The offending connection. Pictured in the background: phone lines that can’t carry DSL.

One can reasonably assume that internet connections in rural Alaska aren’t much good, but the fact is that the infrastructure isn’t consistent even on the grid. In Fairbanks (which is, I must note, the second-largest city in the state) the major broadband providers — one each for DSL and cable, respectively — refuse to build out to many neighborhoods. My parents signed up on a DSL waiting list 18 years ago; only last year were they told, unequivocally, that they would never stop waiting.

Our home connection is microwave-based, an antenna pointed at our ISP’s offices downtown. It’s not great; actually, if I’m being honest, it’s godawful by Seattle standards. The antenna can pull 2 megabits tops, just barely enough for video streaming, to the tune of $65 per month. The link is subject to climatological whims, too, and a windy or rainy day can see our connection ratchet down to dial-up speeds. The one non-gripe I can offer about the setup is that it’s got unlimited bandwidth — which is more than I can say for the pricy cellular connections used by no small number of locals.

You’re reading this one right; it’s Kbps, not Mbps. And this is on the faster end.

You’re reading this one right; it’s Kbps, not Mbps. And this is on the faster end.

Neither of these wireless solutions is particularly good for playing online games. The connection has too much latency or not enough consistency, and in either case the upstream is weedy enough that voice chat is right out — on the best days, I can speak in two or three word bursts, but any longer and I find myself disconnected from game and voice chat servers alike. It’s like the dial-up era, except with the occasional episode of Daredevil that’s a bit fuzzy around the edges.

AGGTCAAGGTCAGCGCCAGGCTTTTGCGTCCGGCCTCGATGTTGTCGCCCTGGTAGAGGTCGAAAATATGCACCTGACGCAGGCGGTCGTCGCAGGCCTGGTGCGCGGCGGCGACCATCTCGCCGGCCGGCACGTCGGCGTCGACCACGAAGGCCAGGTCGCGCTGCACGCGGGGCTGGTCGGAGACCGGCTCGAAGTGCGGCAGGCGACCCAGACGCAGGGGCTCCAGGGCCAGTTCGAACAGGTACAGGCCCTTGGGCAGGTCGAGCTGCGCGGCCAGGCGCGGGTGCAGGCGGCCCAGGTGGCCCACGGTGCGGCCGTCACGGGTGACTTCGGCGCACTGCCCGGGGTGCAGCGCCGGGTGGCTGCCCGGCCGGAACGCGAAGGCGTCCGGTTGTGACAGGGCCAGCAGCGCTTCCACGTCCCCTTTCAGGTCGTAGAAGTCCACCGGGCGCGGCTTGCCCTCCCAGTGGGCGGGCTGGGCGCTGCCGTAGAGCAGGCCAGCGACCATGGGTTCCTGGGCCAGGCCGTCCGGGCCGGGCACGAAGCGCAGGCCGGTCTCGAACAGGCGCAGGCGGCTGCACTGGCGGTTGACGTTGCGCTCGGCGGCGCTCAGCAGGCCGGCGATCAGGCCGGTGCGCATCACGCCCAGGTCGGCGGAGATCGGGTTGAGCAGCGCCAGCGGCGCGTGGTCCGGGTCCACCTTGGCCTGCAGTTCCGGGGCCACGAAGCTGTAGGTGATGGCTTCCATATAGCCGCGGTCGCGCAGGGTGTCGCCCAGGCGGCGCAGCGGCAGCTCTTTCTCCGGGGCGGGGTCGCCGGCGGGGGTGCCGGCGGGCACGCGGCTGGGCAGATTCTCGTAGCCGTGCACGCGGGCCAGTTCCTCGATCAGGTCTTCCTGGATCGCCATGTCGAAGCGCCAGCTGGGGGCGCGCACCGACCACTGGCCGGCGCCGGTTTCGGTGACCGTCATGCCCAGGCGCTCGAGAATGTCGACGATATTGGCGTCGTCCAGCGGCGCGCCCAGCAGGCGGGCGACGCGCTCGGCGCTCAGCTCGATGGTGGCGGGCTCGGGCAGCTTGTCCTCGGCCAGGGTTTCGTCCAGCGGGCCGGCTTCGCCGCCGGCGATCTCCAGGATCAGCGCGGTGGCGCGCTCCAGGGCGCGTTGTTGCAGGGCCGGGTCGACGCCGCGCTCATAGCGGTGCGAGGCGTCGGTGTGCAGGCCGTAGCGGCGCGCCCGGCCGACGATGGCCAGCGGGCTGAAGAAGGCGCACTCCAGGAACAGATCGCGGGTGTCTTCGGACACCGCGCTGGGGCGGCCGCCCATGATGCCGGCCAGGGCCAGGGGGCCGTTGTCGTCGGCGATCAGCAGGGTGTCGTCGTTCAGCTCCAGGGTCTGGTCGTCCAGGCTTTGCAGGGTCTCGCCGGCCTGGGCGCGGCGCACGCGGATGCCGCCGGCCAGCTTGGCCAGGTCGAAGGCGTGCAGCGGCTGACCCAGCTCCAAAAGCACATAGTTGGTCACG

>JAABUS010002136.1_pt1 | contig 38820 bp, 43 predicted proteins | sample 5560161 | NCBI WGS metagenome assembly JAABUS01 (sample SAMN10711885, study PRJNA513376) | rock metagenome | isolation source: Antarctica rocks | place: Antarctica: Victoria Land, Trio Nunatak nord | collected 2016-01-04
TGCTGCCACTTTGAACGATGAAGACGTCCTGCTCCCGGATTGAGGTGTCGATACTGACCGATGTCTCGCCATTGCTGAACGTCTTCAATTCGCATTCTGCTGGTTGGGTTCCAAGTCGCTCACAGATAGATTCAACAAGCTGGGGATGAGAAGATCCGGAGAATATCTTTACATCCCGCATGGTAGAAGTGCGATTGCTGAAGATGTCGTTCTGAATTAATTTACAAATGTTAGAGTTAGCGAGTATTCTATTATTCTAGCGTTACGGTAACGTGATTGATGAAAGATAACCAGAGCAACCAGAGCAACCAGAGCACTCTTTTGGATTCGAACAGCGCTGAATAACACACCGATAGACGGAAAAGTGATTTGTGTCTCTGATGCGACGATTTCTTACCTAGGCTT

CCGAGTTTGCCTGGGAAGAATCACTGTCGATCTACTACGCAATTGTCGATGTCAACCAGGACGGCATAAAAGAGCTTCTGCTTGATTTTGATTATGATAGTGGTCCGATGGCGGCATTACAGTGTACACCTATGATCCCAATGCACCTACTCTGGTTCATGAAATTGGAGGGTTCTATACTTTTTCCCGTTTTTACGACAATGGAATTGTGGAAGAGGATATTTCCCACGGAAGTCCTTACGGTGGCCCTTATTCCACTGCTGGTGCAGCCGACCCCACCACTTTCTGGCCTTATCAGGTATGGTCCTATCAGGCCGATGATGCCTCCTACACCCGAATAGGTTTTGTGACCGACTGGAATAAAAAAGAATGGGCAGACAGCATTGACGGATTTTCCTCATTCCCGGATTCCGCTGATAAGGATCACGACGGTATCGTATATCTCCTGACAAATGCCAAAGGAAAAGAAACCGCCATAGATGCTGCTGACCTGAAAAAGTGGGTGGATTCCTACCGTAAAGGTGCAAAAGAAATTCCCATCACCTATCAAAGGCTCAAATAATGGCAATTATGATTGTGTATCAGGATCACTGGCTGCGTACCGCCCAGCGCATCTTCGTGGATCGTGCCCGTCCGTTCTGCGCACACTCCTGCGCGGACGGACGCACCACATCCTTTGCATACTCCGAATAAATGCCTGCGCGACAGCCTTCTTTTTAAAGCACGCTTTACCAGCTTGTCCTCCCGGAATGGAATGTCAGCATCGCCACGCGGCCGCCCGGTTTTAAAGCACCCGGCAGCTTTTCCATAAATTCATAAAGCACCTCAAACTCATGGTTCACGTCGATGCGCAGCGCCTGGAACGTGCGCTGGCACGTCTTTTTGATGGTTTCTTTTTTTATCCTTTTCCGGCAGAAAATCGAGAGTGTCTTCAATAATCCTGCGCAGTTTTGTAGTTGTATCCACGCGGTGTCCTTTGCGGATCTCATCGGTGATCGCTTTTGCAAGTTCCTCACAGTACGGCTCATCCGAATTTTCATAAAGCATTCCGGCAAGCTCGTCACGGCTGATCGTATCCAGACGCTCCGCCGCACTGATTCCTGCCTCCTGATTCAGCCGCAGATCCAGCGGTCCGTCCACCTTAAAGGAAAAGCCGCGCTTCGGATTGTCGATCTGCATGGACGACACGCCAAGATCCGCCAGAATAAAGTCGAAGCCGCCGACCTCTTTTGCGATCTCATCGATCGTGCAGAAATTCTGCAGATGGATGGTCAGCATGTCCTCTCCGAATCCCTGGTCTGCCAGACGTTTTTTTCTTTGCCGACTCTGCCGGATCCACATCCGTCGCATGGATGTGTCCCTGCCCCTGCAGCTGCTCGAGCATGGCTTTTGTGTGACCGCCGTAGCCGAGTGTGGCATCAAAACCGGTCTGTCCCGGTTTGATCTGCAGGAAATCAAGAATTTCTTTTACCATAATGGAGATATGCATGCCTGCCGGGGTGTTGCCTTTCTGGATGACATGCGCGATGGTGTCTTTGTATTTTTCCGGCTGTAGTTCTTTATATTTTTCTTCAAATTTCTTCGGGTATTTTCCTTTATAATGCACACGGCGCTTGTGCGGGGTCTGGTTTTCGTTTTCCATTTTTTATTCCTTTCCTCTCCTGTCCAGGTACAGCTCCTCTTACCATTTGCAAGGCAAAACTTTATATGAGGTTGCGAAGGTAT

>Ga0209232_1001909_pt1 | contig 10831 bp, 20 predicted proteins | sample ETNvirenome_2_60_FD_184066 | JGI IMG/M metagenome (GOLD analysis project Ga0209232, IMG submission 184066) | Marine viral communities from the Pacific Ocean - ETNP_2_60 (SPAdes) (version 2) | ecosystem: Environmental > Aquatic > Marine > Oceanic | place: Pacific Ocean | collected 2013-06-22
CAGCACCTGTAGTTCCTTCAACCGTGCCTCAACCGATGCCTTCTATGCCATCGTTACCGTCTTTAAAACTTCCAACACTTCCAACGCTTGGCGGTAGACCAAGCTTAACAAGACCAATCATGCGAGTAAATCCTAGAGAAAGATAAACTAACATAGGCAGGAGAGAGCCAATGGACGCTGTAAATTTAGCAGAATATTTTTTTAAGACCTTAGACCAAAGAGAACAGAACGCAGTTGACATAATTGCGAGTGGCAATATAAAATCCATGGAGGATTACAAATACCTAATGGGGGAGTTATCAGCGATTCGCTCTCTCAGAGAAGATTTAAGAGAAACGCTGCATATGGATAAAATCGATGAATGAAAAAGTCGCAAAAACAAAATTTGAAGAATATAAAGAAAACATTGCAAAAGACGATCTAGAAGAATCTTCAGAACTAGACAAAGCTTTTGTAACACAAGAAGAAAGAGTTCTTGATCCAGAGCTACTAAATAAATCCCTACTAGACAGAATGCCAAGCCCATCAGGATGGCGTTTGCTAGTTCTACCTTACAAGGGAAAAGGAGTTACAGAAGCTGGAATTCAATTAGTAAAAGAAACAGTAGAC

But there is an option available to me that I didn’t have when I first returned, and it’s become more and more appealing as time has gone on.

The benefits of academia

For what it’s worth, I think it’s a rather handsome old building. Image by Wikipedia user Durkeeco.

For what it’s worth, I think it’s a rather handsome old building. Image by Wikipedia user Durkeeco.

Constitution Hall is a musty little building a bit over 60 years old. Constructed as the campus student center, the Hall doesn’t attract much attention, nestled as it is between a few pieces of brutalist architecture and its relatively modern replacement. It’s now better known for housing the corporate-run campus bookstore, a fairly dreary reputation considering it once hosted the drafting of the Alaska state constitution. Constitution Hall is also the ancestral home of my school’s student newspaper, of which I am presently the editor.

Coming from a string of office drone jobs where I was posted to an open table, a cubicle, or in some cases nowhere at all, having an office provides some of the most outlandish luxury I’ve ever experienced. Despite my tendency toward the social, a private workspace is just magical — a place where I can retreat, take care of whatever I need to, spend time out of the flow of my numerous competing demands. I have a set of cheap but mostly sturdy desks, a comfy couch, and a private fridge. The office came with an iMac, but I have it rigged up to use my (increasingly threadbare) gaming laptop in its place.

There's also an ethernet port with direct access to the campus network.

This isn’t anywhere near the fastest that I’ve seen it.

This isn’t anywhere near the fastest that I’ve seen it.

The university has dedicated fiber lines lashing it to the outside world. Though these are intended to ensure the steady and continual flow of data from and to the school’s supercomputers, satellite dishes and research projects, they provide a side benefit to nerdy liberal arts majors who have paid the requisite fees to the IT department (like yours truly).